Saturday, October 5, 2019

Dorothy Parker and an Analysis of Her Short Stories Research Paper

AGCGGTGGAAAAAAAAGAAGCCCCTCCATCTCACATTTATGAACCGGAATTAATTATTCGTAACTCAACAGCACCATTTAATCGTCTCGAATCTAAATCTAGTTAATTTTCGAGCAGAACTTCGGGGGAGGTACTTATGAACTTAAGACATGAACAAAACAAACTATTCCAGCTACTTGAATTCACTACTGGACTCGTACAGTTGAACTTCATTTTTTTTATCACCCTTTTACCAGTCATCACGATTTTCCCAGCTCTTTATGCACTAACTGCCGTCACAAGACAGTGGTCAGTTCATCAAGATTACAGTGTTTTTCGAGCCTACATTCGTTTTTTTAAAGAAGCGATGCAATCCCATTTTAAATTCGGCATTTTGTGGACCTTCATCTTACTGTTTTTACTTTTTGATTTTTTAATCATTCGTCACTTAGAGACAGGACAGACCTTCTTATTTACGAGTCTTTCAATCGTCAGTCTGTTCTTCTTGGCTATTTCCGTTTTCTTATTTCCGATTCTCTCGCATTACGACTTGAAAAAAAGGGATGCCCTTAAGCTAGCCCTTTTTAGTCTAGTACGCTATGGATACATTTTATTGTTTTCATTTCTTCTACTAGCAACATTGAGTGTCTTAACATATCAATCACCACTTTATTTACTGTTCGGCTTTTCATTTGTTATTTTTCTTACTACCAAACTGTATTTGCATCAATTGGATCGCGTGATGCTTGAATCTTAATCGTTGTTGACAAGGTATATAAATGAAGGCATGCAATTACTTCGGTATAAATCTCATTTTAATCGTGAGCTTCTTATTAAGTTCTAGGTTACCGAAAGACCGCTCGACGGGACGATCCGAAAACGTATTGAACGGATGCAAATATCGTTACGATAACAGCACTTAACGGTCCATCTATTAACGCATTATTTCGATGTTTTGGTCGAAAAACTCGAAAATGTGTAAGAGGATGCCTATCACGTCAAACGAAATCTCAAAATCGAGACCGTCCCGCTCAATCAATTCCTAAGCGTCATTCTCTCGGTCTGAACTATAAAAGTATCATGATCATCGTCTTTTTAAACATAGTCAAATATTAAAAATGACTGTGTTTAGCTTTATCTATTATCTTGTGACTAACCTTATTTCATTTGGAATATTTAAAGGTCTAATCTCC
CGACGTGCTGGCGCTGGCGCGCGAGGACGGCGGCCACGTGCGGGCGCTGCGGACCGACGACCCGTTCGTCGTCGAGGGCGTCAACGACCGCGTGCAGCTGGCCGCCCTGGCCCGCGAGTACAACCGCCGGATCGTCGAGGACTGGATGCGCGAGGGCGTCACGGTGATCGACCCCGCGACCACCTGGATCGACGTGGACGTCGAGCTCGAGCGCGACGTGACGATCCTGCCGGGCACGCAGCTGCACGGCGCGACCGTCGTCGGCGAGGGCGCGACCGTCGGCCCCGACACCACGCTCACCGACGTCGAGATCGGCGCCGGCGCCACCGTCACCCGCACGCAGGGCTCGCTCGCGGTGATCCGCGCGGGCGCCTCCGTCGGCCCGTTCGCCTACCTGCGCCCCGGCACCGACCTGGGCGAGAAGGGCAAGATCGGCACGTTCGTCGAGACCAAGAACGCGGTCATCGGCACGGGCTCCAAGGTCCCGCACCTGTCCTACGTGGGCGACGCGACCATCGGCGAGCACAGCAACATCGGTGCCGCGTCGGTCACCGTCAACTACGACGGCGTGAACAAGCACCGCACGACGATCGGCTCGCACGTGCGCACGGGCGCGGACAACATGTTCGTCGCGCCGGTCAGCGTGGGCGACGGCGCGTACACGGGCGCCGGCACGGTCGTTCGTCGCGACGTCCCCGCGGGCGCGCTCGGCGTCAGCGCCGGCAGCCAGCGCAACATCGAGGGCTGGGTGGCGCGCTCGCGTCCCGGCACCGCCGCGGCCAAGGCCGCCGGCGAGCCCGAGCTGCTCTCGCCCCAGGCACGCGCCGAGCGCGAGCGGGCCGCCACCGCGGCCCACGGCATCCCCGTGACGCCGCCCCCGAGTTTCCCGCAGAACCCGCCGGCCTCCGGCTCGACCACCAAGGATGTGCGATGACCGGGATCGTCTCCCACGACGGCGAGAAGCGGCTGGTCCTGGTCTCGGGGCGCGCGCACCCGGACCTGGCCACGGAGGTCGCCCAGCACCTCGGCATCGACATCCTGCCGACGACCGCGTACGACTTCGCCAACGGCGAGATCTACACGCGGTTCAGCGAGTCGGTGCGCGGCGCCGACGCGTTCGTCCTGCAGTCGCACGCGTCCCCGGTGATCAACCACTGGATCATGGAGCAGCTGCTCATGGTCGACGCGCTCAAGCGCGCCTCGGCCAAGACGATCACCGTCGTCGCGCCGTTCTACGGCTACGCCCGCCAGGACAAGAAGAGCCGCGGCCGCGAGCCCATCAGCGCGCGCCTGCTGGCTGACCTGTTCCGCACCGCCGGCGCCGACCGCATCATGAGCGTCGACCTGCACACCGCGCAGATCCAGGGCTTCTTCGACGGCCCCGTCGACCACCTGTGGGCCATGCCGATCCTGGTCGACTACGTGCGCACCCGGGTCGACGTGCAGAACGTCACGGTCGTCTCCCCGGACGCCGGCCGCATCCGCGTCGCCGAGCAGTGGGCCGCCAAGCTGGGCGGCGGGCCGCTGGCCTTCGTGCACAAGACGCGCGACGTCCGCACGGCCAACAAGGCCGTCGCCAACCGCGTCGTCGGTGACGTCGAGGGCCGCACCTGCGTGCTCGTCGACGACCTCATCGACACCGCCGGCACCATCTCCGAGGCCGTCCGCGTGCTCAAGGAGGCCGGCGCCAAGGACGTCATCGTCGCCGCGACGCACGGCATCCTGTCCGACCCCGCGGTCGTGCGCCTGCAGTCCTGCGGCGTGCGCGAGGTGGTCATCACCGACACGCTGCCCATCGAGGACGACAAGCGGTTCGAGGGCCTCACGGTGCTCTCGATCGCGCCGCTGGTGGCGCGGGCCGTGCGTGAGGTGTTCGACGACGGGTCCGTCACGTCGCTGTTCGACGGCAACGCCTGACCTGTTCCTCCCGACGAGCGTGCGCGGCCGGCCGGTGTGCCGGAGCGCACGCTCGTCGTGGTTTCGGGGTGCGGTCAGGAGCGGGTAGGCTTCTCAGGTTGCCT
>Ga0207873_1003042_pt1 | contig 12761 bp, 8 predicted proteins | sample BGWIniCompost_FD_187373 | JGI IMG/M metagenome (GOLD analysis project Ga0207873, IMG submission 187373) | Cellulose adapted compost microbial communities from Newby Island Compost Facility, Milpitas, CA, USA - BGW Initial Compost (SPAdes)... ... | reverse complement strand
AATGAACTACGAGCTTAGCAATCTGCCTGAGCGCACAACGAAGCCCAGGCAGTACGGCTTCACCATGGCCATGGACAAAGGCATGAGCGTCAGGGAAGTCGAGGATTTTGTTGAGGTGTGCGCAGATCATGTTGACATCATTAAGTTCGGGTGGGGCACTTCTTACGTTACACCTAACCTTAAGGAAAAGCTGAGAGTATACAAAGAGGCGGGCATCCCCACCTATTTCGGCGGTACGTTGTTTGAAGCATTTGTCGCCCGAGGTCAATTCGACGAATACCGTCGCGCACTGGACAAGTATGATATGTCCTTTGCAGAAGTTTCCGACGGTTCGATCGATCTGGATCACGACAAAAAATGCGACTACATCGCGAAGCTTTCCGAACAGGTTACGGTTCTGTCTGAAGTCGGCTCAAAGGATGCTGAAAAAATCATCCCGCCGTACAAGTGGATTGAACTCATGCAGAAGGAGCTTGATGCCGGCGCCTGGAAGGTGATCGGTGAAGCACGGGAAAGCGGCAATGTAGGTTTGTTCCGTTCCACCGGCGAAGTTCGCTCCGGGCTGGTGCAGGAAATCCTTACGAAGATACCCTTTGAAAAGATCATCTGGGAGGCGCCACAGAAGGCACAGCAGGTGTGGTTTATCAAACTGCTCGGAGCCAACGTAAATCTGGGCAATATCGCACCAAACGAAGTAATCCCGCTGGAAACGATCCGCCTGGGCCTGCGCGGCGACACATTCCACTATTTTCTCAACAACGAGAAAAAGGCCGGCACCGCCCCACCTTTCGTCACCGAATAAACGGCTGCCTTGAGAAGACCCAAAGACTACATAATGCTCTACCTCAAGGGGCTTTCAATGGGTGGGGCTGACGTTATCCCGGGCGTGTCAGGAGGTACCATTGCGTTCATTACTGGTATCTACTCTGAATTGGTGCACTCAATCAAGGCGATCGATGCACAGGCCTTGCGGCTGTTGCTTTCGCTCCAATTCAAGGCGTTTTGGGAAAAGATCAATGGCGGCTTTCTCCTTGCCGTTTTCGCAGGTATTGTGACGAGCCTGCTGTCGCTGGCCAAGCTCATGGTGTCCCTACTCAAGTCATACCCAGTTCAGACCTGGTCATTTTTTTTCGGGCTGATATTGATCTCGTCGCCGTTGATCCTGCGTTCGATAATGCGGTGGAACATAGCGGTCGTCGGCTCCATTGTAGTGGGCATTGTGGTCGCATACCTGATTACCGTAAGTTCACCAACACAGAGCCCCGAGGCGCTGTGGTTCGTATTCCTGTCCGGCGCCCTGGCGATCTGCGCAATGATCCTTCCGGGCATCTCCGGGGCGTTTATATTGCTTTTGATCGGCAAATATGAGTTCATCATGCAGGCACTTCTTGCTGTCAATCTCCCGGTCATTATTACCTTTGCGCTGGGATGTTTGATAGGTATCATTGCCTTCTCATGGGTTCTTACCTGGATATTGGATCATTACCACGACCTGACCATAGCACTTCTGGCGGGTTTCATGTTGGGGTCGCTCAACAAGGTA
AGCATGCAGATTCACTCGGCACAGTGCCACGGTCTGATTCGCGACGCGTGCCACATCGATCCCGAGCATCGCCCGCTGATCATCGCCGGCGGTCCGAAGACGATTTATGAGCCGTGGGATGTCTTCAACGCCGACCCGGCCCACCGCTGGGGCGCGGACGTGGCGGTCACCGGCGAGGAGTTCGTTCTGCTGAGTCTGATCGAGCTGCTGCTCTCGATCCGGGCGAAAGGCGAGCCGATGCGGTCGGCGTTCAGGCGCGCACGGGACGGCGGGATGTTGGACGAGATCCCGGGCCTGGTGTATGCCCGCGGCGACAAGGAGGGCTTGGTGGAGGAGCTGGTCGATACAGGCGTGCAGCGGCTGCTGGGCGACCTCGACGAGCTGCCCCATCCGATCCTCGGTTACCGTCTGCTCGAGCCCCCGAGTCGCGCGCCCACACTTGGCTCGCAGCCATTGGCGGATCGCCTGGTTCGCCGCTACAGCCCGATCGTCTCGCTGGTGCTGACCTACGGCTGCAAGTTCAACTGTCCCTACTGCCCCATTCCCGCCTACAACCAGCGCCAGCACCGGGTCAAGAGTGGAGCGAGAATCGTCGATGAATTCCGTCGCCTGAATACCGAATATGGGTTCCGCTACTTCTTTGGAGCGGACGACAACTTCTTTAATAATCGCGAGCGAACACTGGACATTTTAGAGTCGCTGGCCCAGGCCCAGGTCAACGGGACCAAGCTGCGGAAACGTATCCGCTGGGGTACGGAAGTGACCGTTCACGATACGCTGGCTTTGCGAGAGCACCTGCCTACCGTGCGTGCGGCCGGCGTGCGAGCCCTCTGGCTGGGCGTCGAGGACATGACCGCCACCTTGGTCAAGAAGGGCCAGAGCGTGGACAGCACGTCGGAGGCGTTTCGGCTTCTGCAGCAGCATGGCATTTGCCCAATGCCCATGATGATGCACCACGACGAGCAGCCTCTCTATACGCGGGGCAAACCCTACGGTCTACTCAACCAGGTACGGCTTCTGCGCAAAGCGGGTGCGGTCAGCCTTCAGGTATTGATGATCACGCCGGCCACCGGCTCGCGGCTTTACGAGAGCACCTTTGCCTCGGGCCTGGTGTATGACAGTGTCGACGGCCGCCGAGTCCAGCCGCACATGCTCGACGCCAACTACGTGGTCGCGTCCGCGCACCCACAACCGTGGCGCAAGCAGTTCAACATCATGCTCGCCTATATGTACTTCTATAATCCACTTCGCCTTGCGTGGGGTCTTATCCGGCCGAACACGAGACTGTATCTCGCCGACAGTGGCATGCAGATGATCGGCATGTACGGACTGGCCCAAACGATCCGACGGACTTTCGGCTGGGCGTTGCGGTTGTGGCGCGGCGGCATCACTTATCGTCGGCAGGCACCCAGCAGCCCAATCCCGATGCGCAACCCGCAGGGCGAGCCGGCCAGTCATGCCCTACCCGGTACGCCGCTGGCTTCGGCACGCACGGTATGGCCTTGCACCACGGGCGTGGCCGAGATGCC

Dorothy Parker and an Analysis of Her Short Stories - Research Paper Example She went through three marriages, including two with the same man. Most people say that her sharp wit was also a result of these marriages and suicidal attempts, which indulged her to take on alcohol as a soothing device. Nonetheless, this paper helps to provide an insight into three of her short stories, while comprehending how Parker has made use of wit and humour from her life, into those stories, in order to tell the world about the miseries of her marriages. She was also one of the founders of the Algonquin Round Table and wrote for Vanity Fair however, her wit proved to be too sarcastic for some of the producers. Initially however, her wit as a critic was extremely popular among the people because she told the truth in its rawest form making a number of producers and directors feel extremely uncomfortable for their less than average results in the box office. No wonder Parker was able to laugh at herself quite well too. Her stories are permanent proof of how she was witty about everything including her own personal life. For example, she had extreme ambivalent feelings about her Jewish background and she joked that in order to escape her name, she got married to a Wall Street stock broker by the name of Edwin Pond Parker II because of the anti-Semitic feelings that were prevalent in America, as well as around the world, at the time. All her stories have some or the other snippet taken from her life and this paper presents her married life in comic through her writing. (Meade, Marion) Through her worst years, Dorothy Parker always tried to maintain a very tough exterior for the world to see. This was probably because of a few reasons ranging from the already doomed image of women in the much talked about patriarchal society at the time, as well as maintaining her position as someone who had the best wit in the country at the time. She drank publicly in order to portray a sense of masculinity and to show that women could be tough as well. Parker often said, â€Å"Wit has truth in it; wisecracking is simply calisthenics with words.† (Parker, Dorothy) Despite her failed marriages, she scoffed at her own misery in public in order to show people that there were worse problems in life. â€Å"In subsequent successful volumes of poetry—Sunset Gun  (1928), Death and Taxes (1931), and  Not So Deep as a Well  (1936)—Parker poked fun at her own heartbreak, masochism, and hopefulness. Her most effective verse captures the breadth of her dreams and disappointments with bitter irony and perfect turns of phrase, but only hints at their depths.† (Itzkovitz, Daniel) One of Parker’s very famous short poems is about how she was reckless enough to drink and be with any man that she wanted to. For example, â€Å"I like to have a martini, Two at the very most. After three I’m under the table, after four I’m under my host.† However, her stories still portray women in a much closed form where they are not able to speak up other than to their own thoughts. In all her stories discussed within this paper, Parker’s characters are only able to speak to the voices in their heads. (Walker, Nancy) ‘The Waltz’ written by Parker is one of her all time best satirical pieces in which a young woman’s thoughts get meddled up as she says yes to waltzing with a man. Her cynical side gets the best of her positivism and she grimly acknowledges both the voices in her head.

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